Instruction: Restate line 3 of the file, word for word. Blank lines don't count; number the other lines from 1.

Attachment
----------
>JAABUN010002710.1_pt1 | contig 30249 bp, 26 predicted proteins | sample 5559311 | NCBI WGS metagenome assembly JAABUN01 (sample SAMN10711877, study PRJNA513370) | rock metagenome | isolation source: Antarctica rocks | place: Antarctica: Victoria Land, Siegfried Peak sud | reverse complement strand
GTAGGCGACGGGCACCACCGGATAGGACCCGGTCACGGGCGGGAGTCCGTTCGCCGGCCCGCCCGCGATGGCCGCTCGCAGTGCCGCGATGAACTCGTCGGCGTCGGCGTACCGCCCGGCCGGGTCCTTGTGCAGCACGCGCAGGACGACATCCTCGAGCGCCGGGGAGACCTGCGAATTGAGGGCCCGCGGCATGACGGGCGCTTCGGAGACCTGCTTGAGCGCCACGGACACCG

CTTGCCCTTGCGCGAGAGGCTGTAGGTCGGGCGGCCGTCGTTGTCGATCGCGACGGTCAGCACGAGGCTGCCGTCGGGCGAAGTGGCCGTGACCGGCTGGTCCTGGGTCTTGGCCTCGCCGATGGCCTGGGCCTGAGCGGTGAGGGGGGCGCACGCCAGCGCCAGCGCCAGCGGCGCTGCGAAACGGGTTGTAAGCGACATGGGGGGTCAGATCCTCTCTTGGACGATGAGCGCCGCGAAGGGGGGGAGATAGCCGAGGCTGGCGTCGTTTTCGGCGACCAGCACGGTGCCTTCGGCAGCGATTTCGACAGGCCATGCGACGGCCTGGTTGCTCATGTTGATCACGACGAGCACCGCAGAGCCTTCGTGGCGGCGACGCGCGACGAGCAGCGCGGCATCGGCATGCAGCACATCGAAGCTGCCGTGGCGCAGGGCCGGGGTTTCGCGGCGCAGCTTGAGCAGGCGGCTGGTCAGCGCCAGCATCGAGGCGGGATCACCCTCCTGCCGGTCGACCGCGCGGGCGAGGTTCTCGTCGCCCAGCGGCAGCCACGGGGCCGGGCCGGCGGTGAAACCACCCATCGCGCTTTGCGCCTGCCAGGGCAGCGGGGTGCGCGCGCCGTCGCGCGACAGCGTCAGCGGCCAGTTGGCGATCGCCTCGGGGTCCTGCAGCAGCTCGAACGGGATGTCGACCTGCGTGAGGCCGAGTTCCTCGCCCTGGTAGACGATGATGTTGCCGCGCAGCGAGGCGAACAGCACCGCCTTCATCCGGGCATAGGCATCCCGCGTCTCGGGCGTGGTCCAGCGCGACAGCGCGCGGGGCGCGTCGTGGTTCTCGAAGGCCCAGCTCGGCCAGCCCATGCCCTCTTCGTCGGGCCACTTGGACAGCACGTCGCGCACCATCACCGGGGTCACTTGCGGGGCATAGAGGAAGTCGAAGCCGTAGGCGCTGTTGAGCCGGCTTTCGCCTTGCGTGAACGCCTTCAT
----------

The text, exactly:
CTTGCCCTTGCGCGAGAGGCTGTAGGTCGGGCGGCCGTCGTTGTCGATCGCGACGGTCAGCACGAGGCTGCCGTCGGGCGAAGTGGCCGTGACCGGCTGGTCCTGGGTCTTGGCCTCGCCGATGGCCTGGGCCTGAGCGGTGAGGGGGGCGCACGCCAGCGCCAGCGCCAGCGGCGCTGCGAAACGGGTTGTAAGCGACATGGGGGGTCAGATCCTCTCTTGGACGATGAGCGCCGCGAAGGGGGGGAGATAGCCGAGGCTGGCGTCGTTTTCGGCGACCAGCACGGTGCCTTCGGCAGCGATTTCGACAGGCCATGCGACGGCCTGGTTGCTCATGTTGATCACGACGAGCACCGCAGAGCCTTCGTGGCGGCGACGCGCGACGAGCAGCGCGGCATCGGCATGCAGCACATCGAAGCTGCCGTGGCGCAGGGCCGGGGTTTCGCGGCGCAGCTTGAGCAGGCGGCTGGTCAGCGCCAGCATCGAGGCGGGATCACCCTCCTGCCGGTCGACCGCGCGGGCGAGGTTCTCGTCGCCCAGCGGCAGCCACGGGGCCGGGCCGGCGGTGAAACCACCCATCGCGCTTTGCGCCTGCCAGGGCAGCGGGGTGCGCGCGCCGTCGCGCGACAGCGTCAGCGGCCAGTTGGCGATCGCCTCGGGGTCCTGCAGCAGCTCGAACGGGATGTCGACCTGCGTGAGGCCGAGTTCCTCGCCCTGGTAGACGATGATGTTGCCGCGCAGCGAGGCGAACAGCACCGCCTTCATCCGGGCATAGGCATCCCGCGTCTCGGGCGTGGTCCAGCGCGACAGCGCGCGGGGCGCGTCGTGGTTCTCGAAGGCCCAGCTCGGCCAGCCCATGCCCTCTTCGTCGGGCCACTTGGACAGCACGTCGCGCACCATCACCGGGGTCACTTGCGGGGCATAGAGGAAGTCGAAGCCGTAGGCGCTGTTGAGCCGGCTTTCGCCTTGCGTGAACGCCTTCAT